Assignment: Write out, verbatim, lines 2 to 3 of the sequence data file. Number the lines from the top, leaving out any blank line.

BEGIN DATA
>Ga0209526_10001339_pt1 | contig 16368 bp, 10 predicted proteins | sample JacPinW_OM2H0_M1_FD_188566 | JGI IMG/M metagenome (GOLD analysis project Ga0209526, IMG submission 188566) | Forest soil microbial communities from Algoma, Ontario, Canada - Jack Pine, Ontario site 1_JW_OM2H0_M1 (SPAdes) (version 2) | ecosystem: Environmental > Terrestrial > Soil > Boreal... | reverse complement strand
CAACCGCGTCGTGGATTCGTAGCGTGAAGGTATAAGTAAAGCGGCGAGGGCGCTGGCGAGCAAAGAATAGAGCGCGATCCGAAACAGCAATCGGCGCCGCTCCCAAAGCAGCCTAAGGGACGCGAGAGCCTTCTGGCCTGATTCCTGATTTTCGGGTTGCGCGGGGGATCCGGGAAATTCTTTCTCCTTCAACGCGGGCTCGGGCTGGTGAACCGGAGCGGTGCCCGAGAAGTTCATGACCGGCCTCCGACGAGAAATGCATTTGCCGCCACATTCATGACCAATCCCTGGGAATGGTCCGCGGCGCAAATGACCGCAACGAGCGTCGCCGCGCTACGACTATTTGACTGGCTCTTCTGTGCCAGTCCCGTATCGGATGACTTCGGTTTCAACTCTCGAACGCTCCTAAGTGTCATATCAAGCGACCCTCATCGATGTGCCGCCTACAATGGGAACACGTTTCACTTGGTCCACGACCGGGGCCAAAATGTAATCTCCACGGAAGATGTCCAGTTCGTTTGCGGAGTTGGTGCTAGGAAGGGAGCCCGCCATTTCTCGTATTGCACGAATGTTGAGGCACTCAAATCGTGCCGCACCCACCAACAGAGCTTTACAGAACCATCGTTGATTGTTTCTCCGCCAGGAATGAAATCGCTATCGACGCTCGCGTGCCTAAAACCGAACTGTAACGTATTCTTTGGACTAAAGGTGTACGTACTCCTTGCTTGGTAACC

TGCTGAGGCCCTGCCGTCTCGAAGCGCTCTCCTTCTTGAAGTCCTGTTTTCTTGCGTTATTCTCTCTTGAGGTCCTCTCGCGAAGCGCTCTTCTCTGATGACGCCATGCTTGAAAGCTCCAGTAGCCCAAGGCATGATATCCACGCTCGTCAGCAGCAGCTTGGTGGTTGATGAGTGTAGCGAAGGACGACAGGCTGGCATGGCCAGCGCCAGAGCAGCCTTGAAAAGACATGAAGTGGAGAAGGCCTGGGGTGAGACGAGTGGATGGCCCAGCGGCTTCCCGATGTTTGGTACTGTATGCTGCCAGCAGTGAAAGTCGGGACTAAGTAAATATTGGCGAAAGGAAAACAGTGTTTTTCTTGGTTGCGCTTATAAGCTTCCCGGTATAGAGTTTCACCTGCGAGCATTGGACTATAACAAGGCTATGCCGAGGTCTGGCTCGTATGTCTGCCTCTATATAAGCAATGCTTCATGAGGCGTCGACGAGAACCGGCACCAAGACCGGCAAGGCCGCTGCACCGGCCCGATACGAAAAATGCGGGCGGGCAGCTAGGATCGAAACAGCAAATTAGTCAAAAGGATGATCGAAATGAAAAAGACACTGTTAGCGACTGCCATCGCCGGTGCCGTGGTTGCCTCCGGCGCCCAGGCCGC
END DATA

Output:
CAACCGCGTCGTGGATTCGTAGCGTGAAGGTATAAGTAAAGCGGCGAGGGCGCTGGCGAGCAAAGAATAGAGCGCGATCCGAAACAGCAATCGGCGCCGCTCCCAAAGCAGCCTAAGGGACGCGAGAGCCTTCTGGCCTGATTCCTGATTTTCGGGTTGCGCGGGGGATCCGGGAAATTCTTTCTCCTTCAACGCGGGCTCGGGCTGGTGAACCGGAGCGGTGCCCGAGAAGTTCATGACCGGCCTCCGACGAGAAATGCATTTGCCGCCACATTCATGACCAATCCCTGGGAATGGTCCGCGGCGCAAATGACCGCAACGAGCGTCGCCGCGCTACGACTATTTGACTGGCTCTTCTGTGCCAGTCCCGTATCGGATGACTTCGGTTTCAACTCTCGAACGCTCCTAAGTGTCATATCAAGCGACCCTCATCGATGTGCCGCCTACAATGGGAACACGTTTCACTTGGTCCACGACCGGGGCCAAAATGTAATCTCCACGGAAGATGTCCAGTTCGTTTGCGGAGTTGGTGCTAGGAAGGGAGCCCGCCATTTCTCGTATTGCACGAATGTTGAGGCACTCAAATCGTGCCGCACCCACCAACAGAGCTTTACAGAACCATCGTTGATTGTTTCTCCGCCAGGAATGAAATCGCTATCGACGCTCGCGTGCCTAAAACCGAACTGTAACGTATTCTTTGGACTAAAGGTGTACGTACTCCTTGCTTGGTAACC

TGCTGAGGCCCTGCCGTCTCGAAGCGCTCTCCTTCTTGAAGTCCTGTTTTCTTGCGTTATTCTCTCTTGAGGTCCTCTCGCGAAGCGCTCTTCTCTGATGACGCCATGCTTGAAAGCTCCAGTAGCCCAAGGCATGATATCCACGCTCGTCAGCAGCAGCTTGGTGGTTGATGAGTGTAGCGAAGGACGACAGGCTGGCATGGCCAGCGCCAGAGCAGCCTTGAAAAGACATGAAGTGGAGAAGGCCTGGGGTGAGACGAGTGGATGGCCCAGCGGCTTCCCGATGTTTGGTACTGTATGCTGCCAGCAGTGAAAGTCGGGACTAAGTAAATATTGGCGAAAGGAAAACAGTGTTTTTCTTGGTTGCGCTTATAAGCTTCCCGGTATAGAGTTTCACCTGCGAGCATTGGACTATAACAAGGCTATGCCGAGGTCTGGCTCGTATGTCTGCCTCTATATAAGCAATGCTTCATGAGGCGTCGACGAGAACCGGCACCAAGACCGGCAAGGCCGCTGCACCGGCCCGATACGAAAAATGCGGGCGGGCAGCTAGGATCGAAACAGCAAATTAGTCAAAAGGATGATCGAAATGAAAAAGACACTGTTAGCGACTGCCATCGCCGGTGCCGTGGTTGCCTCCGGCGCCCAGGCCGC